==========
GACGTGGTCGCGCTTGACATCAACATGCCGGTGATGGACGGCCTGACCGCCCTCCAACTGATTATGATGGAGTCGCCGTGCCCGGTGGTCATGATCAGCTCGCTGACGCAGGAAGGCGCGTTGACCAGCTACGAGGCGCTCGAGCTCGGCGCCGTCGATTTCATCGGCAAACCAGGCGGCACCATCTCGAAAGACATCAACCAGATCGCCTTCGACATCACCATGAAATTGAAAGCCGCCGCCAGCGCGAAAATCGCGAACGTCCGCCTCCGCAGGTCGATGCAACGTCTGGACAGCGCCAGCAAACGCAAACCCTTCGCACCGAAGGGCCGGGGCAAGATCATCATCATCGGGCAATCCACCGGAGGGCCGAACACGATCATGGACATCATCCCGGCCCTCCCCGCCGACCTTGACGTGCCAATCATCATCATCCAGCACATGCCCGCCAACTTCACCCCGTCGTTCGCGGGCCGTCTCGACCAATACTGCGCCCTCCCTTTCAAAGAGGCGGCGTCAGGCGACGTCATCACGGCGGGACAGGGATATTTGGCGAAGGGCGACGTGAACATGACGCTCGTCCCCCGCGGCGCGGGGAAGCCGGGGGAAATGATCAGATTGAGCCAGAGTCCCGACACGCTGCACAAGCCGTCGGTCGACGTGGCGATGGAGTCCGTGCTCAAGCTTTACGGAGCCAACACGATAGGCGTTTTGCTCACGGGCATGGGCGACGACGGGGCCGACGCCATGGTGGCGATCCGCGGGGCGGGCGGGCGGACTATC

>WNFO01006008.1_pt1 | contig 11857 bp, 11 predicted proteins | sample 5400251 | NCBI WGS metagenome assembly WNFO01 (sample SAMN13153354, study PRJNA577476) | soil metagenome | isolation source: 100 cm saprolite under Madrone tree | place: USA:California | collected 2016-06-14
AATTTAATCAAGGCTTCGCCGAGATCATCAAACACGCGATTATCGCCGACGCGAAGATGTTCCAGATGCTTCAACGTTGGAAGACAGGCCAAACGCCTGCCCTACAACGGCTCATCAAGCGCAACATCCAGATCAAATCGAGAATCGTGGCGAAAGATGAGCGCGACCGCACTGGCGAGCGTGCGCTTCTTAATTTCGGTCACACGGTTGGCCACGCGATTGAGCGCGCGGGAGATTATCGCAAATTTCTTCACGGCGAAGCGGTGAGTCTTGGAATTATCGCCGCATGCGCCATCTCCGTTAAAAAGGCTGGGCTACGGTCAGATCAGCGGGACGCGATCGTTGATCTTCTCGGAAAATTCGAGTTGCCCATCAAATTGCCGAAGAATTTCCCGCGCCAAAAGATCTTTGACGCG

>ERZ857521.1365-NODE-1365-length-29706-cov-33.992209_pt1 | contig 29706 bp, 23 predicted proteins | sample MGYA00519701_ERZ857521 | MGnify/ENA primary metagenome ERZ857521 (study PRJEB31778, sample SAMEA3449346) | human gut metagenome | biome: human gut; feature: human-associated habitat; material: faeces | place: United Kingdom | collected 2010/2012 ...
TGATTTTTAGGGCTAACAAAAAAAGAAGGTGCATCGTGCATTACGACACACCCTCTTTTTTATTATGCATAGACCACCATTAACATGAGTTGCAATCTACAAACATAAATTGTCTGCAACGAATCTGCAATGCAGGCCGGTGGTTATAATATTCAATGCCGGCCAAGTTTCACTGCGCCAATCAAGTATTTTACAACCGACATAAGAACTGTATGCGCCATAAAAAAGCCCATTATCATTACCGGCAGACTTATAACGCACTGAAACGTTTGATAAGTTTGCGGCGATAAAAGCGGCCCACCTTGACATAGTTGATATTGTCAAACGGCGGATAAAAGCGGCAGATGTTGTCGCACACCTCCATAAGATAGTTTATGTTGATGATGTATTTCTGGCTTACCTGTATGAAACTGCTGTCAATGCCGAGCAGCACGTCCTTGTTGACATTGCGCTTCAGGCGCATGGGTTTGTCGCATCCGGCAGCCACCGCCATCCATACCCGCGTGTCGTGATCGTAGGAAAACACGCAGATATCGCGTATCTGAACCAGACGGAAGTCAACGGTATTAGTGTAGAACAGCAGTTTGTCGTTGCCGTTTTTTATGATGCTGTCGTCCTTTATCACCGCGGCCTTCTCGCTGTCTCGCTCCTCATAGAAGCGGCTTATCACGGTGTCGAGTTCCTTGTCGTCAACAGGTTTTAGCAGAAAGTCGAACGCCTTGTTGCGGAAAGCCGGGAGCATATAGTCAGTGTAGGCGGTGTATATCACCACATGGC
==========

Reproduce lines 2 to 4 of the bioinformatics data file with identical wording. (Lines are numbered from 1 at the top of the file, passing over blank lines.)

>WNFO01006008.1_pt1 | contig 11857 bp, 11 predicted proteins | sample 5400251 | NCBI WGS metagenome assembly WNFO01 (sample SAMN13153354, study PRJNA577476) | soil metagenome | isolation source: 100 cm saprolite under Madrone tree | place: USA:California | collected 2016-06-14
AATTTAATCAAGGCTTCGCCGAGATCATCAAACACGCGATTATCGCCGACGCGAAGATGTTCCAGATGCTTCAACGTTGGAAGACAGGCCAAACGCCTGCCCTACAACGGCTCATCAAGCGCAACATCCAGATCAAATCGAGAATCGTGGCGAAAGATGAGCGCGACCGCACTGGCGAGCGTGCGCTTCTTAATTTCGGTCACACGGTTGGCCACGCGATTGAGCGCGCGGGAGATTATCGCAAATTTCTTCACGGCGAAGCGGTGAGTCTTGGAATTATCGCCGCATGCGCCATCTCCGTTAAAAAGGCTGGGCTACGGTCAGATCAGCGGGACGCGATCGTTGATCTTCTCGGAAAATTCGAGTTGCCCATCAAATTGCCGAAGAATTTCCCGCGCCAAAAGATCTTTGACGCG

>ERZ857521.1365-NODE-1365-length-29706-cov-33.992209_pt1 | contig 29706 bp, 23 predicted proteins | sample MGYA00519701_ERZ857521 | MGnify/ENA primary metagenome ERZ857521 (study PRJEB31778, sample SAMEA3449346) | human gut metagenome | biome: human gut; feature: human-associated habitat; material: faeces | place: United Kingdom | collected 2010/2012 ...